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Choline acetyltransferase

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Title: Choline acetyltransferase  
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Choline acetyltransferase

Choline acetyltransferase
Identifiers
EC number 2.3.1.6
CAS number 9012-78-6
Databases
IntEnz IntEnz view
BRENDA BRENDA entry
ExPASy NiceZyme view
KEGG KEGG entry
MetaCyc metabolic pathway
PRIAM profile
PDB structures RCSB PDB PDBe PDBsum
Gene Ontology AmiGO / EGO
Choline O-acetyltransferase
PDB rendering based on 2fy2.
Available structures
PDB Ortholog search: PDBe, RCSB
Identifiers
Symbols  ; CHOACTASE; CMS1A; CMS1A2; CMS6
External IDs ChEMBL: GeneCards:
EC number
RNA expression pattern
Orthologs
Species Human Mouse
Entrez
Ensembl
UniProt n/a
RefSeq (mRNA)
RefSeq (protein)
Location (UCSC)
PubMed search

Choline acetyltransferase (commonly abbreviated as ChAT, but sometimes CAT) is a transferase enzyme responsible for the synthesis of the neurotransmitter acetylcholine. ChAT catalyzes the transfer of an acetyl group from the coenzyme, acetyl-CoA, to choline yielding acetylcholine (ACh). ChAT is found in high concentration in cholinergic neurons, both in the central nervous system (CNS) and peripheral nervous system (PNS). As with most of nerve terminal proteins, ChAT is produced in the body of the neuron and is transported to the nerve terminal, where its concentration is highest. Presence of ChAT in a nerve cell classifies this cell as a "cholinergic" neuron. In humans, the choline acetyltransferase enzyme is encoded by the CHAT gene.[1]

Contents

  • History 1
  • Structure 2
    • Homology 2.1
  • Forms of ChAT 3
    • Common and peripheral isoforms of ChAT 3.1
  • Function 4
  • Mutations 5
  • Clinical significance 6
    • Alzheimer's Disease 6.1
    • Amyotrophic Lateral Sclerosis 6.2
    • Drugs 6.3
  • See also 7
  • References 8
  • Further reading 9
  • External links 10

History

Choline acetyltransferase was first described by David Nachmansohn and A. L. Machado in 1943.[2] A German biochemist, Nachmansohn had been studying the process of nerve impulse conduction and utilization of energy-yielding chemical reactions in cells, expanding upon the works of Nobel laureates Otto Warburg and Otto Meyerhof on fermentation, glycolysis, and muscle contraction. Based on prior research showing that "acetylcholine’s actions on structural proteins" were responsible for nerve impulses, Nachmansohn and Machado investigated the origin of acetylcholine.[3]

“An enzyme has been extracted from brain and nervous tissue which forms acetylcholine. The formation occurs only in presence of adenosinetriphosphate (ATP). The enzyme is called choline acetylase.” -Nachmanson & Machado, 1943[2]

The acetyl transferase mode of action was unknown at the time of this discovery, however Nachmansohn hypothesized the possibility of acetylphosphate or phosphorylcholine exchanging the phosphate (from ATP) for choline or acetate ion.[2] It was not until 1945 that Coenzyme A (CoA) was discovered simultaneously and independently by three laboratories,[4][5][6] Nachmansohn's being one of these. Subsequently acetyl-CoA, at the time called “active acetate,” was discovered in 1951.[7] The 3D structure of rat-derived ChAT was not solved until nearly 60 years later, in 2004.[8]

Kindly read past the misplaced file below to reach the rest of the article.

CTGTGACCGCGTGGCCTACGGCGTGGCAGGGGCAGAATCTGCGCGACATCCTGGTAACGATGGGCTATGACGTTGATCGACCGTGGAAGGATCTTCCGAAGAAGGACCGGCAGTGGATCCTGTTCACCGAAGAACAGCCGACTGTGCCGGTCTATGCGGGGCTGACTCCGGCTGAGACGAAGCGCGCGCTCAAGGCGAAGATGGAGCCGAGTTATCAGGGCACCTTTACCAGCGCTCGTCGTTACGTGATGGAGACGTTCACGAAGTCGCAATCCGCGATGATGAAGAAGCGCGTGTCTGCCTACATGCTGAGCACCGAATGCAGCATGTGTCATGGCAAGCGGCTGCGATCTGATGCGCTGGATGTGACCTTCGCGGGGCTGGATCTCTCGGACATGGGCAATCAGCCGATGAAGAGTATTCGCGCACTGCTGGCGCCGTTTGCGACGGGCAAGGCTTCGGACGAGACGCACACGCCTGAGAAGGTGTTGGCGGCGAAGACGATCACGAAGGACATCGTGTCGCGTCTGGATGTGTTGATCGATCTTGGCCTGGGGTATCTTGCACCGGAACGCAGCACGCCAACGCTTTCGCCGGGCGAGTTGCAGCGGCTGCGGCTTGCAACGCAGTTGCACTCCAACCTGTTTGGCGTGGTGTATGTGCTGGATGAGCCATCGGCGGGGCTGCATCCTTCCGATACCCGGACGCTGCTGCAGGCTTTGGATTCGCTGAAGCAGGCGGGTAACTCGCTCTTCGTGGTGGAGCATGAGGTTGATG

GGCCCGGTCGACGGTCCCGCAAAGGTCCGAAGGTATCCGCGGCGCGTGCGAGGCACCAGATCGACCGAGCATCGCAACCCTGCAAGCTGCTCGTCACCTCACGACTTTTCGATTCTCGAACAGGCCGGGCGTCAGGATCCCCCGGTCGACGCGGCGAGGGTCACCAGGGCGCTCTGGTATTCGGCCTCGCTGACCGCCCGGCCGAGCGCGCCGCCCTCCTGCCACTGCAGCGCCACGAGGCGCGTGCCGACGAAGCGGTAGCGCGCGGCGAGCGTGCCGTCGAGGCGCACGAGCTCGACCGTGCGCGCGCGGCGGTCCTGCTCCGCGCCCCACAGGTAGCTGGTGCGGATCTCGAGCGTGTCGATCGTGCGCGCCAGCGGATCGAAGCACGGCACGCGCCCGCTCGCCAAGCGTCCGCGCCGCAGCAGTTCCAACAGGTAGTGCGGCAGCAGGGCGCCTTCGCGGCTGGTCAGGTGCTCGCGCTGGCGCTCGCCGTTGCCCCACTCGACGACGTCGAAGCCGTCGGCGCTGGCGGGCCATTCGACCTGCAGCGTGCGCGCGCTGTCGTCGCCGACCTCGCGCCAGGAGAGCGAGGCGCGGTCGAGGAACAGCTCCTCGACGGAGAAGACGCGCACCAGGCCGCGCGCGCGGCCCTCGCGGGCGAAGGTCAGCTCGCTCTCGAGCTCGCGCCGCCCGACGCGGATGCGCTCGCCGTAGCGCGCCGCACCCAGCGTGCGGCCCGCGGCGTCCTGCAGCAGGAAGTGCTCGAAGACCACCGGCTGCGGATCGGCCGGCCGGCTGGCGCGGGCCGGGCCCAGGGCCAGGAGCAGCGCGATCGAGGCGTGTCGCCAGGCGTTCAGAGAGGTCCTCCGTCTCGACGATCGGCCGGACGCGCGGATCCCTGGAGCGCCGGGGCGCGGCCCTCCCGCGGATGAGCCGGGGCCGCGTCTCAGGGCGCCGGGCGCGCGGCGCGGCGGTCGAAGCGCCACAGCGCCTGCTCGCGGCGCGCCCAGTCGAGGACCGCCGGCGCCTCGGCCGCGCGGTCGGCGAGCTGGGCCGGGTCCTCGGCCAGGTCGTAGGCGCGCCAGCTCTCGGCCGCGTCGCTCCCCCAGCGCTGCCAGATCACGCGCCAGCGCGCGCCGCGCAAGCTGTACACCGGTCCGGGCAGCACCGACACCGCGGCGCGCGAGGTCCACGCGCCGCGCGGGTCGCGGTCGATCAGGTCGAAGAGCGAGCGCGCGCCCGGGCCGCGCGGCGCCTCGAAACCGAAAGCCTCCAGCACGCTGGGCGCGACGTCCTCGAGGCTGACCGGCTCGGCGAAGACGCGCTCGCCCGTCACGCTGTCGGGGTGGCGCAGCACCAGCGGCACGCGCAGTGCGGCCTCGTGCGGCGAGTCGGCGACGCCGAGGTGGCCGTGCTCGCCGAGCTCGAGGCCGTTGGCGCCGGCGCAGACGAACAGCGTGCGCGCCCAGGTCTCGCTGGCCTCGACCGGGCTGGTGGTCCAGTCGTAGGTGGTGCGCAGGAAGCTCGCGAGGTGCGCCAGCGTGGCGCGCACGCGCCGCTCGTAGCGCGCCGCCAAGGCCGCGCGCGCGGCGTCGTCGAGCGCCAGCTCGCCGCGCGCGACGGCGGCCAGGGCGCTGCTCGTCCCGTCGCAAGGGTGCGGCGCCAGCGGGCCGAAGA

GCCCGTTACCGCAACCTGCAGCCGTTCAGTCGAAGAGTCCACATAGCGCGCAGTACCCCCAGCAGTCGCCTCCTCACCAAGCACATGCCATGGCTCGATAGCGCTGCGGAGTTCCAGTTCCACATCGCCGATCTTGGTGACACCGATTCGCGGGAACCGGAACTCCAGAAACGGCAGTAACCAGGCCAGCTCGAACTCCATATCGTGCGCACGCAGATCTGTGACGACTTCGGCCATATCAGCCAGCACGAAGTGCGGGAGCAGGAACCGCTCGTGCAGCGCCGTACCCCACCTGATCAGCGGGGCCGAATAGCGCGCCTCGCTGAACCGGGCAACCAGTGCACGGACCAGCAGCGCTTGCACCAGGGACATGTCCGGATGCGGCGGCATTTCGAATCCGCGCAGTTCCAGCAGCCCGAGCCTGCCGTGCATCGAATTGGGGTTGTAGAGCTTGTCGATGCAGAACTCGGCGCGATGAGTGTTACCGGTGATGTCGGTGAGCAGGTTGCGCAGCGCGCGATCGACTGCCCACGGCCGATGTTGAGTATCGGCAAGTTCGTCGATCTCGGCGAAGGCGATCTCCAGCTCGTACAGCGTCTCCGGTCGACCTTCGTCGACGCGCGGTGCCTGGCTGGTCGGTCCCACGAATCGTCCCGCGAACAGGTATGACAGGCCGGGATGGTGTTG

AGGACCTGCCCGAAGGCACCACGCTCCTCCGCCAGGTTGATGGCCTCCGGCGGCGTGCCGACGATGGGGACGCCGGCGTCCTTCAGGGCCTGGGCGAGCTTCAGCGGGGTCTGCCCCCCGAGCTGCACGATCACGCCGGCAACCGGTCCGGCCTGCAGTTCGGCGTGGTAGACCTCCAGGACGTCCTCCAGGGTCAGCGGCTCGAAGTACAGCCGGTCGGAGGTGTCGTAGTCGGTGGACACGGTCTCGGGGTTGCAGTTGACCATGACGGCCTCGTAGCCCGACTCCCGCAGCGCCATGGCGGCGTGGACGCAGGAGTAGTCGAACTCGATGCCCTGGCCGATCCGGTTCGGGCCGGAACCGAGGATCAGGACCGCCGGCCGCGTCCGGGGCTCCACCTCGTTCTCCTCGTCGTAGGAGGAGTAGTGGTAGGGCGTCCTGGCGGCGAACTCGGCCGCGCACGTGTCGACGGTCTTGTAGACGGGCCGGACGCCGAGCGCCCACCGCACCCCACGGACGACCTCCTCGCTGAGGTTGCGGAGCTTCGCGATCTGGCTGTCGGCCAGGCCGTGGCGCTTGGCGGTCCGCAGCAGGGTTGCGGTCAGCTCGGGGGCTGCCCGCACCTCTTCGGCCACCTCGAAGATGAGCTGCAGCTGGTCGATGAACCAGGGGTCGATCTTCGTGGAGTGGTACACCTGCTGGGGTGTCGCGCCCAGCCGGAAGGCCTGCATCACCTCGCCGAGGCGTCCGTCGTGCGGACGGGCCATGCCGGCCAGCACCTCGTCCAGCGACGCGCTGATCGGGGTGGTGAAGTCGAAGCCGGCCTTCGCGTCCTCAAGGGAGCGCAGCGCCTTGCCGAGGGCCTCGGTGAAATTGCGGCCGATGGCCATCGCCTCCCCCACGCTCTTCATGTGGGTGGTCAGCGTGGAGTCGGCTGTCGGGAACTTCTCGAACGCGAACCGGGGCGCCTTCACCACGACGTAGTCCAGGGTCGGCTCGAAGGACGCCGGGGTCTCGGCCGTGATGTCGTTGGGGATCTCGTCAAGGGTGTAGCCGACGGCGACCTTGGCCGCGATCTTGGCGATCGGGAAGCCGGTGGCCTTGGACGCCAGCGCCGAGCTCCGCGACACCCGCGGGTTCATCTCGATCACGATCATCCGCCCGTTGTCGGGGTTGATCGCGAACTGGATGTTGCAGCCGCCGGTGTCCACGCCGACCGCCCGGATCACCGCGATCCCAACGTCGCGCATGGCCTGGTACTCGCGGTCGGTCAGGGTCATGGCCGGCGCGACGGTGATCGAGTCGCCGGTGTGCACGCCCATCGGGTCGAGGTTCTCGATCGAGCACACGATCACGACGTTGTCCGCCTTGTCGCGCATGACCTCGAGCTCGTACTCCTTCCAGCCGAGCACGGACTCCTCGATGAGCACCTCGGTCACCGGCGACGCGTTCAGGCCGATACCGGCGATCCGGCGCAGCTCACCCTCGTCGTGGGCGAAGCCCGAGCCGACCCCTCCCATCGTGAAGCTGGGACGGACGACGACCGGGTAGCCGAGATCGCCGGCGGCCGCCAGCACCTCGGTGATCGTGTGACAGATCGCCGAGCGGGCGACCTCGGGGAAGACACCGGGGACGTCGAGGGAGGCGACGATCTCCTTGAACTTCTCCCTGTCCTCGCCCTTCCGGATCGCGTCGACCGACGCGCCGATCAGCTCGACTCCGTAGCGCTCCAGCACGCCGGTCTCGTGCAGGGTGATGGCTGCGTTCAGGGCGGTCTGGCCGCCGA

Structure

The 3D structure of ChAT has been solved by X-ray crystallography ​. Choline is bound in the active site of ChAT by non-covalent interactions between the positively charged amine of choline and the hydroxyl group of Tyr552, in addition to a hydrogen bond between choline's hydroxyl group and a histidine residue, His324.

The choline substrate fits into a pocket in the interior of ChAT, while acetyl-CoA fits into a pocket on the surface of the protein. The 3D crystal structure shows the acetyl group of acetyl-CoA abuts the choline binding pocket – minimizing the distance between acetyl-group donor and receiver.

Structure of choline acetyltransferase binding sites
Crystal structure of choline ion bound in choline acetyltransferase. Side chain residues of His324A and Tyr552A shown.​ 
Stereoscopic depiction of choline and acetyl-CoA in ChAT active site.(​, ​ - overlaid). 
Stereoscopic depiction of choline and acetyl-CoA bound in ChAT active site - alternate angle. (​, ​ - overlaid). 

Homology

ChAT is very conserved across the animal genome. Among mammals, in particular, there is very high sequence similarity. Human and cat (Felis catus) ChAT, for example, have 89% sequence identity. Sequence identity with Drosophila is about 30%.[9]

Forms of ChAT

There are two forms of ChAT: Soluble form& membrane-bound form.[10] The soluble form accounts for 80-90% of the total enzyme activity while the membrane-bound form is responsible for the rest of 10-20% activity.[11] However, there has long been a debate on how the latter form of ChAT is bound to the membrane.[12] The membrane-bound form of ChAT is associated with synaptic vesicle[13]

Common and peripheral isoforms of ChAT

There exist two isoforms of ChAT, both encoded by the same sequence. The common type ChAT (cChAT) is present in both the CNS and PNS. Peripheral type ChAT (pChAT) is preferentially expressed in the PNS in humans, and arises from exon skipping (exons 6-9) during post-transcriptional modification. Therefore, the amino acid sequence is very similar, however pChAT is missing parts of the sequence present in cChAT. The pChAT isoform was discovered in 2000 based on observations that brain-derived ChAT antibodies failed to stain peripheral cholinergic neurons as they do for those found in the brain. This gene splicing mechanism which leads to cChAT and pChAT differences has been observed in various species, including both vertebrate mammals and invertebrate mollusks, suggesting this mechanism leads to some yet-unidentified evolutionary advantage.

Function

synthesis and transportation of ACh in cells[14]